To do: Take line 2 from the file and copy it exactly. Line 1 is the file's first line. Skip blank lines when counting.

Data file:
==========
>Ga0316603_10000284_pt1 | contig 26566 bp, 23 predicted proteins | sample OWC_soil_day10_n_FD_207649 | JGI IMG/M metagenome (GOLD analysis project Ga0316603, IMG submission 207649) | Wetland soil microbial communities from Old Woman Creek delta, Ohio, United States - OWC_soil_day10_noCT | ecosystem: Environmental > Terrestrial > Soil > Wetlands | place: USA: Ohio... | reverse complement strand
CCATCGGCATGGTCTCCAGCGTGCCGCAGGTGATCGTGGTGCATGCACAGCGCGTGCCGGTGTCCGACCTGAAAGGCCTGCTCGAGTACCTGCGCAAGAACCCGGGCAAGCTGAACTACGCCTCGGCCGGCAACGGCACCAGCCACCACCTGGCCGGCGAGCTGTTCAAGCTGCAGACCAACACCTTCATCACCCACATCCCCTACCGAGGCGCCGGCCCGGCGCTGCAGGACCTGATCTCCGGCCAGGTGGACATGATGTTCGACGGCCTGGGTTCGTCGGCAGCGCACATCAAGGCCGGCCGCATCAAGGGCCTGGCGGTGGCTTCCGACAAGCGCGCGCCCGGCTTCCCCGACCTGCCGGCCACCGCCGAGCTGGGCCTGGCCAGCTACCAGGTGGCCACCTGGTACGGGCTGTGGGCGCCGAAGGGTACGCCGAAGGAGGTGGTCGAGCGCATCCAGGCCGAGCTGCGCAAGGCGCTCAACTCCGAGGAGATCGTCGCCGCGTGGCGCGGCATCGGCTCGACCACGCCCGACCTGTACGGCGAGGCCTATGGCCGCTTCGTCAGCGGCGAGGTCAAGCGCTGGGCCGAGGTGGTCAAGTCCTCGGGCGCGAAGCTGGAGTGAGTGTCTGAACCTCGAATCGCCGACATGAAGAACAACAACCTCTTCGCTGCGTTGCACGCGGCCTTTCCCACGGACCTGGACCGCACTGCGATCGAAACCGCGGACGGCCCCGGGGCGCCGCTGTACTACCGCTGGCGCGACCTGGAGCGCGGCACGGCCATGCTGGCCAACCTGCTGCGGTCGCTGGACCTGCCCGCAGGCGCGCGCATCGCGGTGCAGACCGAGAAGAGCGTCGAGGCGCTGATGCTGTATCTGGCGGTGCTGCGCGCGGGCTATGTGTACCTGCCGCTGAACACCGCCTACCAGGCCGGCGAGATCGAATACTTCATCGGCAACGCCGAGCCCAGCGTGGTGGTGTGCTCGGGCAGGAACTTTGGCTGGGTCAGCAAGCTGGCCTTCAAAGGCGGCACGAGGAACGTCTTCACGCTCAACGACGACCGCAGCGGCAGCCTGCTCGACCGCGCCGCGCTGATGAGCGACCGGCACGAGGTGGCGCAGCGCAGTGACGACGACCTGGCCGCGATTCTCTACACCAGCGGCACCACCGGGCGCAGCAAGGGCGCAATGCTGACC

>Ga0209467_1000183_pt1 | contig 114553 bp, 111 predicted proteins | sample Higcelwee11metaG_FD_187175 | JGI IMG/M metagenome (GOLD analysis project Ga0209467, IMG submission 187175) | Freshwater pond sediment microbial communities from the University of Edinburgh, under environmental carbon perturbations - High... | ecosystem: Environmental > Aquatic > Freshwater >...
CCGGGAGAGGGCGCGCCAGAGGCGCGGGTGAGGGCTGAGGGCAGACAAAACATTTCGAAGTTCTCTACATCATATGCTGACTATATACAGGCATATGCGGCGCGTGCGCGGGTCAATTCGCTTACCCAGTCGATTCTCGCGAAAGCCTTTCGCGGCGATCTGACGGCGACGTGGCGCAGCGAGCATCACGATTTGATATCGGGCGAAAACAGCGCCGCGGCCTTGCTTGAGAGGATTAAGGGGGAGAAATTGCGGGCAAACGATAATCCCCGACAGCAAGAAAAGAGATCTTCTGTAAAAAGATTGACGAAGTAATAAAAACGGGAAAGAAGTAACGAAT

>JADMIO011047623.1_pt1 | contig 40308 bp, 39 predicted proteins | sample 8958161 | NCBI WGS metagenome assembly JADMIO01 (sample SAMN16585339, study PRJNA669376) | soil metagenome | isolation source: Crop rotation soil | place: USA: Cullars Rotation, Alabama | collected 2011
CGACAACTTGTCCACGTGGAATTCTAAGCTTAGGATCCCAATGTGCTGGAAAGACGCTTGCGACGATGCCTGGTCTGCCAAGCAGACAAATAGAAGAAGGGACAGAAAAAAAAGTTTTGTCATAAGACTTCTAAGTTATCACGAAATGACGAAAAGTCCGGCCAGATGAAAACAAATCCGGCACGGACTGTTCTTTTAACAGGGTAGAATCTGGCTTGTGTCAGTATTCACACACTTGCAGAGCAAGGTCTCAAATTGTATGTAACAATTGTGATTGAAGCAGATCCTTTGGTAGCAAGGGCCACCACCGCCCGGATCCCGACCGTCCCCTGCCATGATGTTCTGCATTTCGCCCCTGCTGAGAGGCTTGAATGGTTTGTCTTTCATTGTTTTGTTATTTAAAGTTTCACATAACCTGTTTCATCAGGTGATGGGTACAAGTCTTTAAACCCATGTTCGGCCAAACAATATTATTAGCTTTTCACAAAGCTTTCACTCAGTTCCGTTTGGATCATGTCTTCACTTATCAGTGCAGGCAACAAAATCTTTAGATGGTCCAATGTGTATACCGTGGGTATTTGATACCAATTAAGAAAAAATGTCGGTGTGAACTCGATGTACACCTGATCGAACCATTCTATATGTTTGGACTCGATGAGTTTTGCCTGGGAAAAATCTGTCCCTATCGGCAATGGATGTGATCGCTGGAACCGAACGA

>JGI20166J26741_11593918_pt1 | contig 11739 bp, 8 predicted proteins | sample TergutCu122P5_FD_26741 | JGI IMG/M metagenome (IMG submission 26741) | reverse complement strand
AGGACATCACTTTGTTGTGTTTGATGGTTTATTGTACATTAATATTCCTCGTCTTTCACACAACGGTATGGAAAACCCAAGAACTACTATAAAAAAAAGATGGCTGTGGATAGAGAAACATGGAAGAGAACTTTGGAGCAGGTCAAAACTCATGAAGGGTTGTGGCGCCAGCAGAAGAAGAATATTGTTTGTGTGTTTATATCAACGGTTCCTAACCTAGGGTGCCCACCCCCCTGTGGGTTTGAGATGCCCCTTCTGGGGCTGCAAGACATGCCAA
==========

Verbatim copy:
CCATCGGCATGGTCTCCAGCGTGCCGCAGGTGATCGTGGTGCATGCACAGCGCGTGCCGGTGTCCGACCTGAAAGGCCTGCTCGAGTACCTGCGCAAGAACCCGGGCAAGCTGAACTACGCCTCGGCCGGCAACGGCACCAGCCACCACCTGGCCGGCGAGCTGTTCAAGCTGCAGACCAACACCTTCATCACCCACATCCCCTACCGAGGCGCCGGCCCGGCGCTGCAGGACCTGATCTCCGGCCAGGTGGACATGATGTTCGACGGCCTGGGTTCGTCGGCAGCGCACATCAAGGCCGGCCGCATCAAGGGCCTGGCGGTGGCTTCCGACAAGCGCGCGCCCGGCTTCCCCGACCTGCCGGCCACCGCCGAGCTGGGCCTGGCCAGCTACCAGGTGGCCACCTGGTACGGGCTGTGGGCGCCGAAGGGTACGCCGAAGGAGGTGGTCGAGCGCATCCAGGCCGAGCTGCGCAAGGCGCTCAACTCCGAGGAGATCGTCGCCGCGTGGCGCGGCATCGGCTCGACCACGCCCGACCTGTACGGCGAGGCCTATGGCCGCTTCGTCAGCGGCGAGGTCAAGCGCTGGGCCGAGGTGGTCAAGTCCTCGGGCGCGAAGCTGGAGTGAGTGTCTGAACCTCGAATCGCCGACATGAAGAACAACAACCTCTTCGCTGCGTTGCACGCGGCCTTTCCCACGGACCTGGACCGCACTGCGATCGAAACCGCGGACGGCCCCGGGGCGCCGCTGTACTACCGCTGGCGCGACCTGGAGCGCGGCACGGCCATGCTGGCCAACCTGCTGCGGTCGCTGGACCTGCCCGCAGGCGCGCGCATCGCGGTGCAGACCGAGAAGAGCGTCGAGGCGCTGATGCTGTATCTGGCGGTGCTGCGCGCGGGCTATGTGTACCTGCCGCTGAACACCGCCTACCAGGCCGGCGAGATCGAATACTTCATCGGCAACGCCGAGCCCAGCGTGGTGGTGTGCTCGGGCAGGAACTTTGGCTGGGTCAGCAAGCTGGCCTTCAAAGGCGGCACGAGGAACGTCTTCACGCTCAACGACGACCGCAGCGGCAGCCTGCTCGACCGCGCCGCGCTGATGAGCGACCGGCACGAGGTGGCGCAGCGCAGTGACGACGACCTGGCCGCGATTCTCTACACCAGCGGCACCACCGGGCGCAGCAAGGGCGCAATGCTGACC